It’s funny, looking back over the last handful of RPGs I’ve played. I really haven’t felt the need to tweak too much. I spent a lot more time with world building or, at worst, adding a few modular rules along the edges. I’m not really sure why Witch Hunter has been different. It’s a good ruleset. I feel like I’ve been doing a lot of fine tuning, tightening up things that get in the way when we are playing. Like dropping the Attack Focus Talent requirement for specializing in a weapon. It just felt like a superfluous requirement that did nothing more than make character creation and advancement that much more complicated. That’s probably the biggest change we’ve made insofar as how we play the game.
These tweaks are of similar scale.
There are two nagging issues that haven’t sat well with me for a while now. I think making these two corrections will have a real impact on play (not necessarily in a good way). So when our campaign shifts gears in a few weeks, I think I’m going to try experimenting with these two changes and see what happens.
House Rule #1: Weapon Complexity
Rather than imposing a negative modifier to each and every attack roll, weapon complexity would be applied to the character’s initiative roll. Thus, the player with the lighter, quicker weapon (dagger or rapier) will tend to go earlier in the combat turn than the character with the great sword.
Reason: This works out the wrinkle in the system where Complexity applies to lieutenants and villains, but not to minions. That’s probably been more of a pain for us because we play online, but it still strikes me as a weird rule. Also, it makes the PCs’ skills count for more. It seems odd that the best duelist in the game will still suffer a penalty in combat. The complexity penalty becomes a drag when you start figuring Wagers and that sort of thing. Moving it to an initiative penalty seems to inspire the spirit of the rules (larger weapons are unwieldy) while also encouraging folks to try out weapon tricks and other stunts (which would compound the penalties).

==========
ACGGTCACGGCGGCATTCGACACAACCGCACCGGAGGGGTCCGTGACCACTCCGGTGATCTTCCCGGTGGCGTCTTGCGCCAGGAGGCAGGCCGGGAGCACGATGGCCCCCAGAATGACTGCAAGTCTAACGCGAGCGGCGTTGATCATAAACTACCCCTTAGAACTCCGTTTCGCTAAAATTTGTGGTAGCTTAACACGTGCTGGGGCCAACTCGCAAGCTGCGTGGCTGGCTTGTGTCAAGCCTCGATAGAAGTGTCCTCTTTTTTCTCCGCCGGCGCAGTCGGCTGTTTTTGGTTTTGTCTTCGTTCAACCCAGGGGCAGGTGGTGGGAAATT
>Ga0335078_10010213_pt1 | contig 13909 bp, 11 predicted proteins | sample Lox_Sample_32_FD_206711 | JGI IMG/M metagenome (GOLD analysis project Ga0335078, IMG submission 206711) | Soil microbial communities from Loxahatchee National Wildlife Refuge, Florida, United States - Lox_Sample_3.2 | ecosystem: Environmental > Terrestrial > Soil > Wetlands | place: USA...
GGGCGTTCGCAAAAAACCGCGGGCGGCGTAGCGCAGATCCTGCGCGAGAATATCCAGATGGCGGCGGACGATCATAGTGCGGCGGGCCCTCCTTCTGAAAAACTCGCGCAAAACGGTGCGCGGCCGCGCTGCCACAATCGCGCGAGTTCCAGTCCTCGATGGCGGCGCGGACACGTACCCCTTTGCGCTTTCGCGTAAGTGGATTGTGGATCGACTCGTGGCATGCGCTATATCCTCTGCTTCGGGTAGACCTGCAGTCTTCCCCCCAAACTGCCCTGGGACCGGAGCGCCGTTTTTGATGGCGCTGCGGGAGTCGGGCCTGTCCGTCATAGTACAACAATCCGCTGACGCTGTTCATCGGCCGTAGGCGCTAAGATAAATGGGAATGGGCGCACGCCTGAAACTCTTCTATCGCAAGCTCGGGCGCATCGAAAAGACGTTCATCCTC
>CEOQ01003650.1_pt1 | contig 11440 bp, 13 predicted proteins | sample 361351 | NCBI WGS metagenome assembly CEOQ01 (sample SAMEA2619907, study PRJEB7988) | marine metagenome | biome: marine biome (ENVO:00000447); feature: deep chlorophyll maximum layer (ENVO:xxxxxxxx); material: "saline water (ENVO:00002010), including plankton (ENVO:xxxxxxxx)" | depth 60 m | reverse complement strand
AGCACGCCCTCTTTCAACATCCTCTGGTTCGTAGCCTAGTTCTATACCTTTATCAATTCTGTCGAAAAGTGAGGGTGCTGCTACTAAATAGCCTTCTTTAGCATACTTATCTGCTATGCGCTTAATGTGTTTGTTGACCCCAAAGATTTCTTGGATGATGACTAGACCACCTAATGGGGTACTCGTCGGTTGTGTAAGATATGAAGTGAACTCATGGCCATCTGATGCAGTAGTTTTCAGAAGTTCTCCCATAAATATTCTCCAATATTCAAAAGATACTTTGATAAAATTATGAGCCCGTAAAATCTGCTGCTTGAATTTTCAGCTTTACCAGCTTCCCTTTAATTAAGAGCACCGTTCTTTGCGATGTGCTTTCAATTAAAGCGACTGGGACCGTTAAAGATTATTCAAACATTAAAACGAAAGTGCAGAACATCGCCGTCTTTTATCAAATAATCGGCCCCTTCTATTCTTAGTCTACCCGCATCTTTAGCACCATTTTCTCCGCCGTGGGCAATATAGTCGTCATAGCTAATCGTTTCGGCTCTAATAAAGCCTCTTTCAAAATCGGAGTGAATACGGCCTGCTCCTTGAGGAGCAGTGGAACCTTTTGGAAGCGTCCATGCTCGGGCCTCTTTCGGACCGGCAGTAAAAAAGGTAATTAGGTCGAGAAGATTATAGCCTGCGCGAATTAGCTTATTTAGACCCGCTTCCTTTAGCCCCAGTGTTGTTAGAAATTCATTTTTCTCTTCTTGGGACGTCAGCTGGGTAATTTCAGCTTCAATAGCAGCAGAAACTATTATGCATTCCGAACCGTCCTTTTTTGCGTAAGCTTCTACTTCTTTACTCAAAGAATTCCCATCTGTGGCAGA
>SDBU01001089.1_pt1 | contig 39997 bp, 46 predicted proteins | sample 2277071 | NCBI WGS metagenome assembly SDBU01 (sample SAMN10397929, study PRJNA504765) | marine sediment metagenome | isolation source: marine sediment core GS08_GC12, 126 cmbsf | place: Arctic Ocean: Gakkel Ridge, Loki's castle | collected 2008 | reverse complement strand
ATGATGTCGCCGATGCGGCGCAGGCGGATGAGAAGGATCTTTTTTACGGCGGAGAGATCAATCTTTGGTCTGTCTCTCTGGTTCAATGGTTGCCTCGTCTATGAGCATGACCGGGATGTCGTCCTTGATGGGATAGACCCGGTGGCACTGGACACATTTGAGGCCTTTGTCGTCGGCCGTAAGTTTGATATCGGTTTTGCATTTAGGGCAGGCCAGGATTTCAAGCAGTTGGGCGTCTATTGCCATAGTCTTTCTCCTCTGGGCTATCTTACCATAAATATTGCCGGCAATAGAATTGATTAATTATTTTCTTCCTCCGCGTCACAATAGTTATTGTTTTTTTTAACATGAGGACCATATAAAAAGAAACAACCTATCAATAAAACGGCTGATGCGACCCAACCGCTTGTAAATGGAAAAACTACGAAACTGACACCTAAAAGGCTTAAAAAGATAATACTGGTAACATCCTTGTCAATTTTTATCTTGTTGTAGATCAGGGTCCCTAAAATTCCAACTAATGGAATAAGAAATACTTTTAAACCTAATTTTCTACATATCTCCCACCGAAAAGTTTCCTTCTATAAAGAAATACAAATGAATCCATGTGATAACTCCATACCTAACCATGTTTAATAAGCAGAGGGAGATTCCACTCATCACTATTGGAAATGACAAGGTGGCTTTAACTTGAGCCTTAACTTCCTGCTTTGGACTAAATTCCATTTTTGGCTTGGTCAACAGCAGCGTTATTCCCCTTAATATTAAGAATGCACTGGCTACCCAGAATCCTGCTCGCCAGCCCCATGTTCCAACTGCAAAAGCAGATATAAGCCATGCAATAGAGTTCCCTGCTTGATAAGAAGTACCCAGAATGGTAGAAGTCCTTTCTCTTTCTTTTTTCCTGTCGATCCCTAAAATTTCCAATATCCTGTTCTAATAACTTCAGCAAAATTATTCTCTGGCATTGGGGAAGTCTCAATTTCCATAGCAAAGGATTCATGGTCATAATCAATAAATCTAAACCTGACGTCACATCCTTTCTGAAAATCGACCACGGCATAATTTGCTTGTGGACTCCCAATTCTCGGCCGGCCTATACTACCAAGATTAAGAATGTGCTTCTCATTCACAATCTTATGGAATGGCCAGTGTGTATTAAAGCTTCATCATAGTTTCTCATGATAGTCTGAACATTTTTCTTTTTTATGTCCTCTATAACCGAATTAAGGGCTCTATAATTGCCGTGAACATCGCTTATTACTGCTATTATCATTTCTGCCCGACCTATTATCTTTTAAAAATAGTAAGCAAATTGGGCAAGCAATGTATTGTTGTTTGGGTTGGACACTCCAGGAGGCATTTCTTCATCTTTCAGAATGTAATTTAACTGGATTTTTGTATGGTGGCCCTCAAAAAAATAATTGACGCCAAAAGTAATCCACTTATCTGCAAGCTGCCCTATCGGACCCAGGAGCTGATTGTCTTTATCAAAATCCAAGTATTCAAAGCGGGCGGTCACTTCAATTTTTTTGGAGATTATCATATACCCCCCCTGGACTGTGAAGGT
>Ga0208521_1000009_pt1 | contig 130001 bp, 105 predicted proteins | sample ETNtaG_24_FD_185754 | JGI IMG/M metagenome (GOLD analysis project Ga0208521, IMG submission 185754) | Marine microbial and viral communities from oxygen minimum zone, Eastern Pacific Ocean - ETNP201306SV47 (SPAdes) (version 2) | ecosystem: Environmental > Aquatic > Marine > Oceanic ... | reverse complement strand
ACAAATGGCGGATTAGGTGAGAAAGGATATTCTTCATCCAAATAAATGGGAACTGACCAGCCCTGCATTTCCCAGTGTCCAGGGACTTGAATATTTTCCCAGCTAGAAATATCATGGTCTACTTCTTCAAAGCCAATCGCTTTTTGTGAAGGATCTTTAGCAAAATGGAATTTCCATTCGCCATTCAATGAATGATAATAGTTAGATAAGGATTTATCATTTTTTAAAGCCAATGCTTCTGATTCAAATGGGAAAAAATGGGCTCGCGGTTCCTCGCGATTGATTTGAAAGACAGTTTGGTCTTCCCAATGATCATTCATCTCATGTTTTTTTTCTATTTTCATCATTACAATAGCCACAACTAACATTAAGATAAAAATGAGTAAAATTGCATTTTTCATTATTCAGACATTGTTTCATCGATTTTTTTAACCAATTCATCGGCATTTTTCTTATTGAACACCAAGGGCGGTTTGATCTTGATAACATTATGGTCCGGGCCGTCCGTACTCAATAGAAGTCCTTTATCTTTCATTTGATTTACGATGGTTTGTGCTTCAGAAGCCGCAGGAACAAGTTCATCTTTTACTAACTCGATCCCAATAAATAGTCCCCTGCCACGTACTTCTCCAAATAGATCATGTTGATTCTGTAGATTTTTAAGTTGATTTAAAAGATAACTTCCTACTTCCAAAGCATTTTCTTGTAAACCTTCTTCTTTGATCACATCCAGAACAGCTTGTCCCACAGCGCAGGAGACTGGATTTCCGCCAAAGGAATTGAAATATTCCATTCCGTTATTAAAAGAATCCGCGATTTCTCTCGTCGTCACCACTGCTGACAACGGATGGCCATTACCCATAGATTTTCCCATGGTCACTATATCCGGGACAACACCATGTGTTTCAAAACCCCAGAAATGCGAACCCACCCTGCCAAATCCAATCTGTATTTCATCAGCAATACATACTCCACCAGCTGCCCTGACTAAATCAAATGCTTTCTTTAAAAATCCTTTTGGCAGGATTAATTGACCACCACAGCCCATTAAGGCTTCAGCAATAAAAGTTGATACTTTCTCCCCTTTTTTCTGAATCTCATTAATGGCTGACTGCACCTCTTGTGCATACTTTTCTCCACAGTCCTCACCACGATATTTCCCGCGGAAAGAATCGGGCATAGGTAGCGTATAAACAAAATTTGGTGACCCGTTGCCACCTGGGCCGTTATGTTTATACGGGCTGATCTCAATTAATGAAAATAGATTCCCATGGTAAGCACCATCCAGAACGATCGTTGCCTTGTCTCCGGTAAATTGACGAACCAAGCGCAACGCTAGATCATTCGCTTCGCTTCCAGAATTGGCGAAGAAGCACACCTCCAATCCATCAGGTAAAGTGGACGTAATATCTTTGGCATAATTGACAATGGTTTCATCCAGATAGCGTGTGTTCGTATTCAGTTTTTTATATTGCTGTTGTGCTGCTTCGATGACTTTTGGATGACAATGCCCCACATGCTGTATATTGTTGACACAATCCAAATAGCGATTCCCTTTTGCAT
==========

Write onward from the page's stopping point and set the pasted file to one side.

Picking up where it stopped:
House Rule #2: Weapon Damage
Each bonus success on an Attack roll add +1 POINT OF DAMAGE to the damage roll, instead of simply adding an extra dice to the damage pool.
Reason: I don’t know about anyone else, but I’ve found there to be a very large “whiff factor” when it comes to damage rolls in Witch Hunter. Consider, you roll a damage pool and count 7s or better. Weapon specialization does not apply to damage rolls (that I know of anyway). So you could roll an AMAZING Attack roll, but still flub your damage roll terribly. This sort of thing may work in Savage Worlds, but it just falls flat for me in Witch Hunter. Its very disheartening to watch, and even more frustrating…as a GM! Dammit, I hate it when my critters whiff on damage!! ARGH!! What good are they?! This fix would leave the damage roll intact (Ability+DM) but would dial down the double roll whiff potential. It would also, by design, speed up combat a hair.
This is the one change I can see having the most negative impact. But since it would affect players and monsters alike, I don’t think anyone would complain about reeling it back in. Alternatively, adding +1 or +2 to each Health Rank, based on a Talent or on Character Rank (or even Campaign Tier) could balance this out.